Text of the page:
The Navy Department now adopted another plan and one, as events proved, fraught with important consequences. On February 15, 1851, Lieutenants Herndon and Gibbon of the United States Navy received instructions from Washington to cross the Andes from Peru and, after traversing the highlands of Peru and Bolivia, to explore the Amazon and its great tributary the Madeira. Lieutenant Herndon was expected to descend the Marañon and the Amazon as far as Pará, paying particular attention to the potential resources of the Amazon Valley and the feasibility of communication between the United States and the rich mining districts of Upper Peru, while Lieutenant Gibbon was commissioned to cross Bolivia and descend the Madeira to its confluence with the Amazon. They were furnished with adequate funds and scientific equipment and, during the course of the year 1851, the work of both of these intrepid men was thoroughly and conscientiously carried through. The results of this pioneer labor of American explorers were published in 1853 and 1854 and exercised a powerful, if indirect, influence on the subsequent opening of the Amazon to the world's commerce.
In the meantime, however, American diplomacy had not been idle. Realizing the futility of attempting at this time to gain concessions from Brazil the State Department resolved on a flank attack. On July 26, 1851, not long after Lieutenant Herndon had set out from Lima, the American minister to Peru, Mr. J. Randolph Clay, negotiated a treaty guaranteeing to the United States full use of the Peruvian section of the Amazon under the most favored nation clause.4
p149 Unfortunately, this good beginning was followed by no permanent results, owing to the determined and successful opposition of Brazil. Alarmed at this new turn of events, and convinced that the Andean Republic was being made the unconscious instrument of an American attack on Brazilian interests in the Amazon basin, the Imperial Government hastened to bring pressure on Peru. As soon as the Herndon and Gibbon expedition was known at Rio, a special envoy, Da Ponte Ribeyro, was sent to Lima to negotiate a treaty "by which the citizens of the United States should be excluded from all participation in the navigation of the Amazon and in the trade in the interior of South America." In pursuance of this plan a treaty was signed between Peru and Brazil, October 23, 1851, which provided that the navigation of the river "should belong exclusively to the representative states owning its banks". This new treaty practically nullified all that the United States had obtained by the previous negotiation.5
It does not fall within the scope of this paper to follow the tortuous path of the diplomatic negotiations centering about these or subsequent treaties. In spite of a second treaty, April 15, 1853, obtained through the energetic endeavors of Mr. Clay, Brazilian intrigue again proved too strong. A second Peruvian-Brazilian treaty, negotiated January 4, 1854, definitely nullified concessions given to the United States by Peru by restricting the use of the Amazon to Peruvian and Brazilian ships.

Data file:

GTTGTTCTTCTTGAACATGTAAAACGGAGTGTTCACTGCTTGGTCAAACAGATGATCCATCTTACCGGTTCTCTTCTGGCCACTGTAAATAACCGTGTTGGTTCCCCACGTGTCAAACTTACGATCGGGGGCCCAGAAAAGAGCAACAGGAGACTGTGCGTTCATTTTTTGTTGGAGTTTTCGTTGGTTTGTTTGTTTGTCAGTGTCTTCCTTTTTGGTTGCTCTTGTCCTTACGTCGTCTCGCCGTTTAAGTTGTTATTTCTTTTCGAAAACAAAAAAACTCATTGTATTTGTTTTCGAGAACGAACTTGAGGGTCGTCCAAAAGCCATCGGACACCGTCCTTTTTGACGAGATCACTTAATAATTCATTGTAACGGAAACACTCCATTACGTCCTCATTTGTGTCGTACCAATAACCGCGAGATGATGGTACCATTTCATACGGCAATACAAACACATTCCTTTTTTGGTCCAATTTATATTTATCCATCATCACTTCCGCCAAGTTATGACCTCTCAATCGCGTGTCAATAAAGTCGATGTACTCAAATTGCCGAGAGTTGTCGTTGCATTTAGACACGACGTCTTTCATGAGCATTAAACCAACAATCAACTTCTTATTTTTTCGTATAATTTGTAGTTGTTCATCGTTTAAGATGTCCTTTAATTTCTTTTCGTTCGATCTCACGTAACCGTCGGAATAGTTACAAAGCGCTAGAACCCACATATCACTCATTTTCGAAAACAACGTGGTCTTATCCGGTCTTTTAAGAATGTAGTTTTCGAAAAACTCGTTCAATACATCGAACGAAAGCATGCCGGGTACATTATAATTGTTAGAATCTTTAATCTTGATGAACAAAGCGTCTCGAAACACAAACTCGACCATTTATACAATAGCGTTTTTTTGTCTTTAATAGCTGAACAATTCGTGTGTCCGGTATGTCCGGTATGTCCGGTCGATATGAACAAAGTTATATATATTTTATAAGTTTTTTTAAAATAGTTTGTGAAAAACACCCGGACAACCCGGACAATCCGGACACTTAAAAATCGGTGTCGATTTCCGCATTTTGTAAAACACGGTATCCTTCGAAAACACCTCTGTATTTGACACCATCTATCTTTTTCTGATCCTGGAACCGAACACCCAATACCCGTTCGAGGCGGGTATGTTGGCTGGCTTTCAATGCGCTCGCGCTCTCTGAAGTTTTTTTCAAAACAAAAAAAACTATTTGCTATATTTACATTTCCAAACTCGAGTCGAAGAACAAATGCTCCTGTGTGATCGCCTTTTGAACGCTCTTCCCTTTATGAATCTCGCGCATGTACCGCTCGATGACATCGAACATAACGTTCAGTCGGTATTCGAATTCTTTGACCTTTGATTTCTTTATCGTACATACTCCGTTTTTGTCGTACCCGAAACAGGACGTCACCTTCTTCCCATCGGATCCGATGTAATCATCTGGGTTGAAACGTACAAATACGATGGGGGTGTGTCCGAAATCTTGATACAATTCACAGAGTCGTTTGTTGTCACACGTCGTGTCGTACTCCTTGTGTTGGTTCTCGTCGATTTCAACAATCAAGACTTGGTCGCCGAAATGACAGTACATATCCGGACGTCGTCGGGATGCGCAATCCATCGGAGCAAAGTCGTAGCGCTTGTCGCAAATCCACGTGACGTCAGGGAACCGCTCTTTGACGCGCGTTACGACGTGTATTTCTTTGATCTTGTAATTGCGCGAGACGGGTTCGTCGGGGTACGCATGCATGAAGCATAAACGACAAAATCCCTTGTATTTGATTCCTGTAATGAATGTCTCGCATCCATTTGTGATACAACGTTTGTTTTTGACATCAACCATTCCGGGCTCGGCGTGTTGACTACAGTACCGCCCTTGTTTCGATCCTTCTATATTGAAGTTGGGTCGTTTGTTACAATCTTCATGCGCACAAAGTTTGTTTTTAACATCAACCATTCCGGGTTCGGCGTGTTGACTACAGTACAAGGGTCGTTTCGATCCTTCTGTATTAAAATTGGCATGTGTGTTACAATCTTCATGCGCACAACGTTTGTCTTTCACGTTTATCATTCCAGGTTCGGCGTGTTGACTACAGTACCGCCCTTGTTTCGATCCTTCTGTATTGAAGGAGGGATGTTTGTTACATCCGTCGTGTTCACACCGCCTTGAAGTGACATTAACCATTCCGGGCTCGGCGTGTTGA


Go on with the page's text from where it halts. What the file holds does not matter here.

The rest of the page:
On the other hand, the Republic of Bolivia, the commerce of whose hinterland was directly dependent on the Madeira, the Amazon's greatest tributary, eagerly embraced the suggestion of the United States. On April 15, 1853, and again on May 13, 1858, her government issued decrees offering free navigation of all her rivers to all nations, and invited the United States to use any parts of the Amazon belonging to her. But neither these overtures nor the favor with which several other Hispanic American states viewed the prospective change, influenced Brazil, who still was bent on her old policy of restriction.6
p150 In justice to Brazil, however, it must be conceded that she had some grounds for assuming this intransigent attitude. The resources and marvels of the Amazon basin and the problem of the free navigation of Brazil's greatest river had almost overnight become a subject of intense, almost passionate interest in the United States and only to a less extent in Europe. The report of Lieutenant Herndon was submitted to Congress, January 26, 1853, and soon afterward obtained wide circulation throughout the country.7 On no one did this account, extremely optimistic and roseate in character as it was, exercise a stronger influence than on Lieutenant Matthew Fontaine Maury, an officer of the United States Navy and at that time superintendent of the hydrographical office and astronomer at the naval observatory at Washington. So impressed in fact was Lieutenant Maury by Herndon's report that he succeeded in calling together a convention at Memphis, Tennessee, June 7, 1853, where the question of the opening of the Amazon to the world's commerce was the subject of a heated and even polemical discussion. The result was a memorial, drawn up by Lieutenant Maury and submitted to the United States Congress March 3, 1854, petitioning the Government for an early and decisive consideration of the Amazon question.8